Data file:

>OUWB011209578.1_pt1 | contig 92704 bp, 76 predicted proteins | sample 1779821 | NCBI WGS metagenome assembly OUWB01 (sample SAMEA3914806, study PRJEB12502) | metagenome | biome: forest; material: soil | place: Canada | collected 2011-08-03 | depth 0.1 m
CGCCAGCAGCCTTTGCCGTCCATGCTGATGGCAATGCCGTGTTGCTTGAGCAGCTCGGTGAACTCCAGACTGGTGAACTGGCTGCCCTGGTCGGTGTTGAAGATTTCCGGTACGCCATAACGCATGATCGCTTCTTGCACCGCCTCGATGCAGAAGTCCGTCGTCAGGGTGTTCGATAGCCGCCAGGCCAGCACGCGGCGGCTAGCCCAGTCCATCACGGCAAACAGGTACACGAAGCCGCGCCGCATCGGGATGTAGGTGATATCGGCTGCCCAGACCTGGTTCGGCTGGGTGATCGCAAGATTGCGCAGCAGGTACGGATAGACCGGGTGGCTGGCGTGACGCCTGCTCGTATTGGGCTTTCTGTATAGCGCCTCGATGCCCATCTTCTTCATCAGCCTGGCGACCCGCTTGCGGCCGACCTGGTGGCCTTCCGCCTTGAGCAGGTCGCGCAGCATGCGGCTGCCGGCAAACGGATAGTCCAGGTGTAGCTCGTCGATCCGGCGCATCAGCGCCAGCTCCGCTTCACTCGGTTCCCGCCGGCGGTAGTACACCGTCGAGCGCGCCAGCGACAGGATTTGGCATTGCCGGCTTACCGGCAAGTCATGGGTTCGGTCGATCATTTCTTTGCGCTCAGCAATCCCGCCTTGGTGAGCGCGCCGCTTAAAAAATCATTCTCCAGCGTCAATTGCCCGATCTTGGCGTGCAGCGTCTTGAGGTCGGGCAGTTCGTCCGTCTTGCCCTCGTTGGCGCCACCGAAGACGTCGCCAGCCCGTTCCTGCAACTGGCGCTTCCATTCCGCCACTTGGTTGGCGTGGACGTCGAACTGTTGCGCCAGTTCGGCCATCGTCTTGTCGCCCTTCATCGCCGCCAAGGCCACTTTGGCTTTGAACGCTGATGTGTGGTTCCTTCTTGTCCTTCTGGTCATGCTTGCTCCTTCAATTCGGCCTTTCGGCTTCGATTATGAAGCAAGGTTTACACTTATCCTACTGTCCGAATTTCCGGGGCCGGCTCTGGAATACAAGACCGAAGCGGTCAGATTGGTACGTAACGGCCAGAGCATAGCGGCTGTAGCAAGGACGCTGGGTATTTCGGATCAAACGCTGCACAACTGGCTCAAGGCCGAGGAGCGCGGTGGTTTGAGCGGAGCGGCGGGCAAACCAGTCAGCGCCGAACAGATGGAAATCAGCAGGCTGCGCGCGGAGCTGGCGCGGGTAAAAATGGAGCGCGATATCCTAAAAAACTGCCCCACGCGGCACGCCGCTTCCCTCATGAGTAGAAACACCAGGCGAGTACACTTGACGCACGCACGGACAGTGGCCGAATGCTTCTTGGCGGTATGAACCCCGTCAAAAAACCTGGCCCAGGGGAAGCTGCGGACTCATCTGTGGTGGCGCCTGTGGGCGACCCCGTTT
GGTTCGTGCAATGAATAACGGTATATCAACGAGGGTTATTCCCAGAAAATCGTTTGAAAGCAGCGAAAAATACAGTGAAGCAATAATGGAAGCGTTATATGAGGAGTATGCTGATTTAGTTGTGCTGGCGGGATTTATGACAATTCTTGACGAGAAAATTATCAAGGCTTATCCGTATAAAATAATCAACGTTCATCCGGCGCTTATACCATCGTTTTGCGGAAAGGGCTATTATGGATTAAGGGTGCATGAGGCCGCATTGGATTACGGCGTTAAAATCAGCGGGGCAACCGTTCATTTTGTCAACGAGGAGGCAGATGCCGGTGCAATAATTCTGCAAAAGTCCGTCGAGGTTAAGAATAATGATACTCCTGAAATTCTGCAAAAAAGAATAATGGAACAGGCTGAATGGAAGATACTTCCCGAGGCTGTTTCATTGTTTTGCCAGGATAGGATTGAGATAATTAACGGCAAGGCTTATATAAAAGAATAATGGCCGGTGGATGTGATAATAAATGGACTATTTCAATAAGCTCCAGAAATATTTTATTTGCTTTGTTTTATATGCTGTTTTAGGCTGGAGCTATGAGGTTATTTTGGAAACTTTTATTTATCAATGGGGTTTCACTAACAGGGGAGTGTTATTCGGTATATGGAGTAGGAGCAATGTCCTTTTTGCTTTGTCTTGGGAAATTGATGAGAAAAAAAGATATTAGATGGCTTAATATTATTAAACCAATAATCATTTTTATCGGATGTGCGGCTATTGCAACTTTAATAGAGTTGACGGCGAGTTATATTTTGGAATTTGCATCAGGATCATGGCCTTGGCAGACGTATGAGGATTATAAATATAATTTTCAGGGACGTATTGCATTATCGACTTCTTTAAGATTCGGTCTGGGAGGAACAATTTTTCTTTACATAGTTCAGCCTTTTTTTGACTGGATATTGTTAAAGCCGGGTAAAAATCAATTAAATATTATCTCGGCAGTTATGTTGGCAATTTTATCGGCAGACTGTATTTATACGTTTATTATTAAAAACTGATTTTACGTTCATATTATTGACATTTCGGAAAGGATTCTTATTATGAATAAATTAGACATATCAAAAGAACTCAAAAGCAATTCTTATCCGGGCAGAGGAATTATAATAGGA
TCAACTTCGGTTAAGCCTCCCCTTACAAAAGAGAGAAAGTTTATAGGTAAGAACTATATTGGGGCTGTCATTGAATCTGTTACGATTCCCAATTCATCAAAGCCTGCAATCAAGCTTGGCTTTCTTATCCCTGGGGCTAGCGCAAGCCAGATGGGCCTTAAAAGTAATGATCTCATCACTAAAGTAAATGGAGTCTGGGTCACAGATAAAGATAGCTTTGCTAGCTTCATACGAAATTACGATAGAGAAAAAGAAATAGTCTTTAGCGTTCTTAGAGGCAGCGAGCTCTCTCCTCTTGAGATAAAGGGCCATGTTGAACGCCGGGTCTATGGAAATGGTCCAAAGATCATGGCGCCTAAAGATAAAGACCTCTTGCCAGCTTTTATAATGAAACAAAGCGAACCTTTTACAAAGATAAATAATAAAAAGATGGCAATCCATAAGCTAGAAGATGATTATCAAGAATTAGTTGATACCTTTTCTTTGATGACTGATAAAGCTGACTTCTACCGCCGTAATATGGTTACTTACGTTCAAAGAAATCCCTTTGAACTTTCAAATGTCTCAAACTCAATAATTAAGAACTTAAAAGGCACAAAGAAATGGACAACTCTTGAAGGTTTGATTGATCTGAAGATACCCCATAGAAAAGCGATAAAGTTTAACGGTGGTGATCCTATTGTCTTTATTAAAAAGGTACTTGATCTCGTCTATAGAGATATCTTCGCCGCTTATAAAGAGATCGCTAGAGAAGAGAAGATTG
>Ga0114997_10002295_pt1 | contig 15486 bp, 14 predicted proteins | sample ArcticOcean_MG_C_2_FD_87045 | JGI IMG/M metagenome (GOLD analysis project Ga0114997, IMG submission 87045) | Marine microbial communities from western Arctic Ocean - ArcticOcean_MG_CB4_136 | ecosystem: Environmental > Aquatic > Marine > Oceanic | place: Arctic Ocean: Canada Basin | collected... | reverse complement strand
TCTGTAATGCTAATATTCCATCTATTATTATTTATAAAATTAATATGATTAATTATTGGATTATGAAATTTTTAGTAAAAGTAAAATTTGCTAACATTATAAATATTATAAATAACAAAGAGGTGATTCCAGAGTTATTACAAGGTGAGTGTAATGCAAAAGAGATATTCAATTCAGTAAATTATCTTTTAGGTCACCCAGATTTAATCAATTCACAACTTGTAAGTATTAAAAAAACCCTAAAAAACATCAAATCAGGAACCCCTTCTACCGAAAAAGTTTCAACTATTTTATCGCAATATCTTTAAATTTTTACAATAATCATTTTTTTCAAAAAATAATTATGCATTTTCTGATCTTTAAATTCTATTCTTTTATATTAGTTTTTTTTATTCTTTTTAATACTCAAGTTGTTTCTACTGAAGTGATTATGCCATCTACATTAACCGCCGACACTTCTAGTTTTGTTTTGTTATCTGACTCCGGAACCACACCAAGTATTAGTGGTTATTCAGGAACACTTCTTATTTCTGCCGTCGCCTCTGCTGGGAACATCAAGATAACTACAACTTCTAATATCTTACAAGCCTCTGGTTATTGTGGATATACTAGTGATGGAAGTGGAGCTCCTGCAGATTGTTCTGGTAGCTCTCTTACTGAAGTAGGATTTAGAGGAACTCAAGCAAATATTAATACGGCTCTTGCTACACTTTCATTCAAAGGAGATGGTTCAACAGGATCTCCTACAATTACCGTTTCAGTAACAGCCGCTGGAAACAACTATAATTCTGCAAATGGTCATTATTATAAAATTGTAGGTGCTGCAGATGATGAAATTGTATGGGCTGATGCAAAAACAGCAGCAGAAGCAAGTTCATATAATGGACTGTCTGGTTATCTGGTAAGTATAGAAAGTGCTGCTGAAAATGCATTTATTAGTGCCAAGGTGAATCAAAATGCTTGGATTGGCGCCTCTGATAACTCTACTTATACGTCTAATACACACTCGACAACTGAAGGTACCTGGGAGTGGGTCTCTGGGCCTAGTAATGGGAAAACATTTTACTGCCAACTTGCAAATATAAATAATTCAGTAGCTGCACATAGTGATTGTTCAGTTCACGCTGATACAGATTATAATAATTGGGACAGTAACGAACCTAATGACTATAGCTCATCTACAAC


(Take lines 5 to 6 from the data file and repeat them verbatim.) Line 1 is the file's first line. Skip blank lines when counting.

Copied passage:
>Ga0114997_10002295_pt1 | contig 15486 bp, 14 predicted proteins | sample ArcticOcean_MG_C_2_FD_87045 | JGI IMG/M metagenome (GOLD analysis project Ga0114997, IMG submission 87045) | Marine microbial communities from western Arctic Ocean - ArcticOcean_MG_CB4_136 | ecosystem: Environmental > Aquatic > Marine > Oceanic | place: Arctic Ocean: Canada Basin | collected... | reverse complement strand
TCTGTAATGCTAATATTCCATCTATTATTATTTATAAAATTAATATGATTAATTATTGGATTATGAAATTTTTAGTAAAAGTAAAATTTGCTAACATTATAAATATTATAAATAACAAAGAGGTGATTCCAGAGTTATTACAAGGTGAGTGTAATGCAAAAGAGATATTCAATTCAGTAAATTATCTTTTAGGTCACCCAGATTTAATCAATTCACAACTTGTAAGTATTAAAAAAACCCTAAAAAACATCAAATCAGGAACCCCTTCTACCGAAAAAGTTTCAACTATTTTATCGCAATATCTTTAAATTTTTACAATAATCATTTTTTTCAAAAAATAATTATGCATTTTCTGATCTTTAAATTCTATTCTTTTATATTAGTTTTTTTTATTCTTTTTAATACTCAAGTTGTTTCTACTGAAGTGATTATGCCATCTACATTAACCGCCGACACTTCTAGTTTTGTTTTGTTATCTGACTCCGGAACCACACCAAGTATTAGTGGTTATTCAGGAACACTTCTTATTTCTGCCGTCGCCTCTGCTGGGAACATCAAGATAACTACAACTTCTAATATCTTACAAGCCTCTGGTTATTGTGGATATACTAGTGATGGAAGTGGAGCTCCTGCAGATTGTTCTGGTAGCTCTCTTACTGAAGTAGGATTTAGAGGAACTCAAGCAAATATTAATACGGCTCTTGCTACACTTTCATTCAAAGGAGATGGTTCAACAGGATCTCCTACAATTACCGTTTCAGTAACAGCCGCTGGAAACAACTATAATTCTGCAAATGGTCATTATTATAAAATTGTAGGTGCTGCAGATGATGAAATTGTATGGGCTGATGCAAAAACAGCAGCAGAAGCAAGTTCATATAATGGACTGTCTGGTTATCTGGTAAGTATAGAAAGTGCTGCTGAAAATGCATTTATTAGTGCCAAGGTGAATCAAAATGCTTGGATTGGCGCCTCTGATAACTCTACTTATACGTCTAATACACACTCGACAACTGAAGGTACCTGGGAGTGGGTCTCTGGGCCTAGTAATGGGAAAACATTTTACTGCCAACTTGCAAATATAAATAATTCAGTAGCTGCACATAGTGATTGTTCAGTTCACGCTGATACAGATTATAATAATTGGGACAGTAACGAACCTAATGACTATAGCTCATCTACAAC